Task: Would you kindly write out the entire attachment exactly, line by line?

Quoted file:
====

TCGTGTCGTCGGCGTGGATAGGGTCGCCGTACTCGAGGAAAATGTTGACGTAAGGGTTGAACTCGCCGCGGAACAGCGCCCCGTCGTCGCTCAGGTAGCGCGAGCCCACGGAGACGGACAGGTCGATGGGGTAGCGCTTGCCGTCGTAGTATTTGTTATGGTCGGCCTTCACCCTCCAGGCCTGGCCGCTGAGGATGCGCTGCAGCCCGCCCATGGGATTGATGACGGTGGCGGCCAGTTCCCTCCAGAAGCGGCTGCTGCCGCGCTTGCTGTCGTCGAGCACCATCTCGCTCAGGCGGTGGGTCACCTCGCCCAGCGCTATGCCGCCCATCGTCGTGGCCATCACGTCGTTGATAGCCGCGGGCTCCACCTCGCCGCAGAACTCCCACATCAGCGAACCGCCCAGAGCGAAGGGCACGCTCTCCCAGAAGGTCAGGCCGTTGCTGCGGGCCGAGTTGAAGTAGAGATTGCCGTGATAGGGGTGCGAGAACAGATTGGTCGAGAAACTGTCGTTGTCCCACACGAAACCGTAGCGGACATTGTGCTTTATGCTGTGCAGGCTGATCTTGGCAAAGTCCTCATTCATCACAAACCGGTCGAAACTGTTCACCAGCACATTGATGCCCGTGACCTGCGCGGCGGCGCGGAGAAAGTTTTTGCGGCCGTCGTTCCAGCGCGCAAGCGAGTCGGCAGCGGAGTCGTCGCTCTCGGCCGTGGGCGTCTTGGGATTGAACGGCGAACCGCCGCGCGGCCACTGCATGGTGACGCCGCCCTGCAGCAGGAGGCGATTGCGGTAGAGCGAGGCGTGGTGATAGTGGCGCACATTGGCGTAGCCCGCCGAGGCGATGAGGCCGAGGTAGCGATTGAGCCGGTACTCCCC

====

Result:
TCGTGTCGTCGGCGTGGATAGGGTCGCCGTACTCGAGGAAAATGTTGACGTAAGGGTTGAACTCGCCGCGGAACAGCGCCCCGTCGTCGCTCAGGTAGCGCGAGCCCACGGAGACGGACAGGTCGATGGGGTAGCGCTTGCCGTCGTAGTATTTGTTATGGTCGGCCTTCACCCTCCAGGCCTGGCCGCTGAGGATGCGCTGCAGCCCGCCCATGGGATTGATGACGGTGGCGGCCAGTTCCCTCCAGAAGCGGCTGCTGCCGCGCTTGCTGTCGTCGAGCACCATCTCGCTCAGGCGGTGGGTCACCTCGCCCAGCGCTATGCCGCCCATCGTCGTGGCCATCACGTCGTTGATAGCCGCGGGCTCCACCTCGCCGCAGAACTCCCACATCAGCGAACCGCCCAGAGCGAAGGGCACGCTCTCCCAGAAGGTCAGGCCGTTGCTGCGGGCCGAGTTGAAGTAGAGATTGCCGTGATAGGGGTGCGAGAACAGATTGGTCGAGAAACTGTCGTTGTCCCACACGAAACCGTAGCGGACATTGTGCTTTATGCTGTGCAGGCTGATCTTGGCAAAGTCCTCATTCATCACAAACCGGTCGAAACTGTTCACCAGCACATTGATGCCCGTGACCTGCGCGGCGGCGCGGAGAAAGTTTTTGCGGCCGTCGTTCCAGCGCGCAAGCGAGTCGGCAGCGGAGTCGTCGCTCTCGGCCGTGGGCGTCTTGGGATTGAACGGCGAACCGCCGCGCGGCCACTGCATGGTGACGCCGCCCTGCAGCAGGAGGCGATTGCGGTAGAGCGAGGCGTGGTGATAGTGGCGCACATTGGCGTAGCCCGCCGAGGCGATGAGGCCGAGGTAGCGATTGAGCCGGTACTCCCC